Costs for rescue helicopters can quickly reach tens of thousands of pounds and medical care is not always easily accessible.
  1. Sweat the small stuff

Cryosphere work often requires long periods of time in remote locations with a small team of researchers. There, details matter. A helicopter resupply to a field camp can cost tens of thousands of pounds and very few expeditions can afford or justify ad hoc deliveries of forgotten, broken or inappropriate kit. That means meticulous planning and preparation, spare everything and detailed inventories. However, sweating the small stuff also means appreciating the importance of small luxuries, making time for some frivolity and overlooking small annoyances to maintain camp morale and comradery. Ultimately, interpersonal relationships and the mood of a camp can have a huge impact on both safety and science. In the words of Tyler Durden, “let that which does not matter, truly slide”, but those things that do matter, really matter.

Small portions of a favourite coffee, chocolate, sweet etc, or an Ipod loaded with upbeat music are small things that can make a big difference in camp. (ph. Wikimedia Common, CCASA3.0)
  1. Aim to be a zero

On his space missions, Hadfield aimed to have zero impact. That meant not aiming prove his worth (+1), but being careful never to have a negative impact on a situation (-1). His aim was to deliver his science and not f**k up. Additional achievements were bonuses, not targets. He suggests real +1’s don’t need to try to prove their worth – circumstances often do that for them. Hadfield suggests that those who aim for +1 do not make great astronauts as they are preoccupied with personal achievement and competition with colleagues, so they do not jive well with colleagues over long stretches in close confines in a challenging environment. Same for polar scientists – if Hadfield’s book teaches us anything it is to value humility and altruism.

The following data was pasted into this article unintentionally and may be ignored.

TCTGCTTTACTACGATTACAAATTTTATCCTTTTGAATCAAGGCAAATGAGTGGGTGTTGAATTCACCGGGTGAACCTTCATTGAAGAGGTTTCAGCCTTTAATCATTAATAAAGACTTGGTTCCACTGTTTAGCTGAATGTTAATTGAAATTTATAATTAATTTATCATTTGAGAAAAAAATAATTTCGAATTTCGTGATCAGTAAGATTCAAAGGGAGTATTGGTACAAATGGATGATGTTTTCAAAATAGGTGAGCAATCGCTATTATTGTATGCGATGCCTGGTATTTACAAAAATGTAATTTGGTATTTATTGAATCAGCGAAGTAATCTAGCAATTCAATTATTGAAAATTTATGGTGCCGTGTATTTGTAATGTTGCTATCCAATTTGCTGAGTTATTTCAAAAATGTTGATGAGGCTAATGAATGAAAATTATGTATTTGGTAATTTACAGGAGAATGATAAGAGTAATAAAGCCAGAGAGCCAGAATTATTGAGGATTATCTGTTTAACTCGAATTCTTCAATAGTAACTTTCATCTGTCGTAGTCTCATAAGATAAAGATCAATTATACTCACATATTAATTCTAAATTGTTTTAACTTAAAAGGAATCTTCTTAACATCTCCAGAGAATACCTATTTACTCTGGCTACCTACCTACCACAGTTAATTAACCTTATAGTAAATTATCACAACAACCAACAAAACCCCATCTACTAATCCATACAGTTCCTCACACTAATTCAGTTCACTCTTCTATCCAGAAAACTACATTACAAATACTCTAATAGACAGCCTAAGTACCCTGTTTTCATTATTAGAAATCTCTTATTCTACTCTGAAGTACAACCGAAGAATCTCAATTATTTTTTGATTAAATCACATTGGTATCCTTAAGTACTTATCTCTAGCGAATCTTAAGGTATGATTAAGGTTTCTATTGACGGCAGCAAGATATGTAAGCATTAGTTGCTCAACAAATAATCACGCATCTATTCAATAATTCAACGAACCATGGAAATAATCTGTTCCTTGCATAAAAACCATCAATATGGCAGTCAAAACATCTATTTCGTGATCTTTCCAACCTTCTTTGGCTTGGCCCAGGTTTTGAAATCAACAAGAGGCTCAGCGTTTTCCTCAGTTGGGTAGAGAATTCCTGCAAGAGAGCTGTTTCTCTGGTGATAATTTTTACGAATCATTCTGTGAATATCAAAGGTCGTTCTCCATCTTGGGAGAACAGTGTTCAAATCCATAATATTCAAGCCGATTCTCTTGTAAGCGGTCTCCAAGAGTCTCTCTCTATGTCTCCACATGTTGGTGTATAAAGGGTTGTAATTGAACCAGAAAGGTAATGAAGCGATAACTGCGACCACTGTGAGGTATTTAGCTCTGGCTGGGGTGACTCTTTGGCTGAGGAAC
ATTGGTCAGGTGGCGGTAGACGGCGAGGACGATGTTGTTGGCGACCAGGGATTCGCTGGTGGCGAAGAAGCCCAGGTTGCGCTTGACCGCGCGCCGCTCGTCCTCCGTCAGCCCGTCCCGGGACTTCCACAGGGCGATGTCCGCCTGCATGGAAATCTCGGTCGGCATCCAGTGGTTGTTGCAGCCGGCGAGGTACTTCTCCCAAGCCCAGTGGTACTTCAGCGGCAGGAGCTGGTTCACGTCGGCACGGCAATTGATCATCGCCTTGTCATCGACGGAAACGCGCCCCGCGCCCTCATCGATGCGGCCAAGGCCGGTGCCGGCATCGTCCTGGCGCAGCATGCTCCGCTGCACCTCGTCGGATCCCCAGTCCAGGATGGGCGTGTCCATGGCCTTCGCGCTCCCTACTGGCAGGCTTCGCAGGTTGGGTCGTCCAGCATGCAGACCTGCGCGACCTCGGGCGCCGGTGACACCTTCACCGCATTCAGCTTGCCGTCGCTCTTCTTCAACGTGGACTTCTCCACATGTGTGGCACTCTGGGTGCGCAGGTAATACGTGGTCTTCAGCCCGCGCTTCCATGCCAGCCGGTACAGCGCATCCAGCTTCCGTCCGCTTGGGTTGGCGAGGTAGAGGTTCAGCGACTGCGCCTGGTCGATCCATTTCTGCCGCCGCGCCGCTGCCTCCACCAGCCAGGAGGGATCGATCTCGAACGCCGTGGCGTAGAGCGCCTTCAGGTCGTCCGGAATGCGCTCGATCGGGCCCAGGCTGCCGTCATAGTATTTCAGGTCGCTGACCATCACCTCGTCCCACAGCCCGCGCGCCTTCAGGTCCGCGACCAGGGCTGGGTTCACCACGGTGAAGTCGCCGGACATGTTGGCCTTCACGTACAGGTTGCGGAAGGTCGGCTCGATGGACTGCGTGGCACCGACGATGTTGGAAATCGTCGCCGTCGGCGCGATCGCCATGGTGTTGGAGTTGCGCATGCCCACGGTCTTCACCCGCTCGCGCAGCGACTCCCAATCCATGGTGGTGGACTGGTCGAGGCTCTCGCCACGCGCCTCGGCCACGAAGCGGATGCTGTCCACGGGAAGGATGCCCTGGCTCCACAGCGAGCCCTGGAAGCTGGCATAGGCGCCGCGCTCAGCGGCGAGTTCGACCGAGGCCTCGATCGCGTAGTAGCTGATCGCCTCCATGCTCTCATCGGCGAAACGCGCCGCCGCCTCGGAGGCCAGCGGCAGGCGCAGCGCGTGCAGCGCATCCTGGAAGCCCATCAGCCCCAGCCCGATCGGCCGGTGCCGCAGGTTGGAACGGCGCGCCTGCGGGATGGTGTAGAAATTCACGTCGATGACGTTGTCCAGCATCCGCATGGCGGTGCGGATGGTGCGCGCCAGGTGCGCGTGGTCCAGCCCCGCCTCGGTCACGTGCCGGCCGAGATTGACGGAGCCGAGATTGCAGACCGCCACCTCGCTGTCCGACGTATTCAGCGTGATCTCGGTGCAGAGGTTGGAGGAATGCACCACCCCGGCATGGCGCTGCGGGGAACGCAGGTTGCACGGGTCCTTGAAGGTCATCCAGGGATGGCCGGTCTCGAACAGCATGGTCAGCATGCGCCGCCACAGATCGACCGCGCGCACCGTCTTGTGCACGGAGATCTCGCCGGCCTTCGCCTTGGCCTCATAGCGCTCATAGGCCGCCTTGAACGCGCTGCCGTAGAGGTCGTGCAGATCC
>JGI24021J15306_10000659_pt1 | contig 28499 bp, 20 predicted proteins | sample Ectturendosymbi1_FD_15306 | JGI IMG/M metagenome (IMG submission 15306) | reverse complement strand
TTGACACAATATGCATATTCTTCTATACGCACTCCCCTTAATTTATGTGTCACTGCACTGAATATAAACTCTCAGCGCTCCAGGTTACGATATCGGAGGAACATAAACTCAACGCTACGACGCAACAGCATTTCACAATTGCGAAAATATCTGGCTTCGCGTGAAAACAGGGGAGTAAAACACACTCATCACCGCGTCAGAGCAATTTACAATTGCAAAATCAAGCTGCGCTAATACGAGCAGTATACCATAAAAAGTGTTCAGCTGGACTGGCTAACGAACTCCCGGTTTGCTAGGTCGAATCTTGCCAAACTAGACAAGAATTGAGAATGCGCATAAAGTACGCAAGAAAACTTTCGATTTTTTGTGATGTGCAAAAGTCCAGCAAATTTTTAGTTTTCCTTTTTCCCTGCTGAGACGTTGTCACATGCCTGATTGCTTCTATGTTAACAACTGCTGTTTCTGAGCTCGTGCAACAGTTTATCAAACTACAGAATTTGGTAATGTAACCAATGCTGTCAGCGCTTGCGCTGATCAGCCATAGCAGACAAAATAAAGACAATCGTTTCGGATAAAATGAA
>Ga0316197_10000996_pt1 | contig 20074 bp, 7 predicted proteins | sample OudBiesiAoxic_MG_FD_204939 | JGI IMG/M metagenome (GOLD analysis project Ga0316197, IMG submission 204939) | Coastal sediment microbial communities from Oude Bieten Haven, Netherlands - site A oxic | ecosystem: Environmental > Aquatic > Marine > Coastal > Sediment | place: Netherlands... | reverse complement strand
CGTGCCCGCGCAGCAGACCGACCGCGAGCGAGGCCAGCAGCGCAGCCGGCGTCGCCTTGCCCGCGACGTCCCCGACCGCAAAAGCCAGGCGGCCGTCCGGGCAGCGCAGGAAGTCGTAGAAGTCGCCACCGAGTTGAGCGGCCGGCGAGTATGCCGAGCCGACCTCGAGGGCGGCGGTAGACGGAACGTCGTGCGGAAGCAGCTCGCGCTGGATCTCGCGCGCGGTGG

1. Added value

 Many people know Hadfield’s music video – Bowie’s Space Oddity – recorded on the space station. This was a shrewd piece of outreach and public engagement, but it is just one of many things Hadfield does to add value to his work: Skype lessons with students, public lectures, popular science articles, TV slots, interviews, educational materials etc. For funders this adds exposure and impact; for scientists it offers a way to communicate the value of a piece of work to a wider audience. Cryosphere scientists are very privileged, since the majority of people will not interact with these remote environments. Therefore, we have some responsibility to communicate our findings and experiences. Education and engagement is an important part of being a polar scientist.


In summary, Chris Hadfield’s “An Astronaut’s Guide to Life on Earth’ is a great read for anyone; but for polar scientists it represents an easy-to-read handbook for how to act both in the field and on dry land. There are important parallels between Hadfield’s experience of space travel and work in the cryosphere; we can learn a lot from his experiences.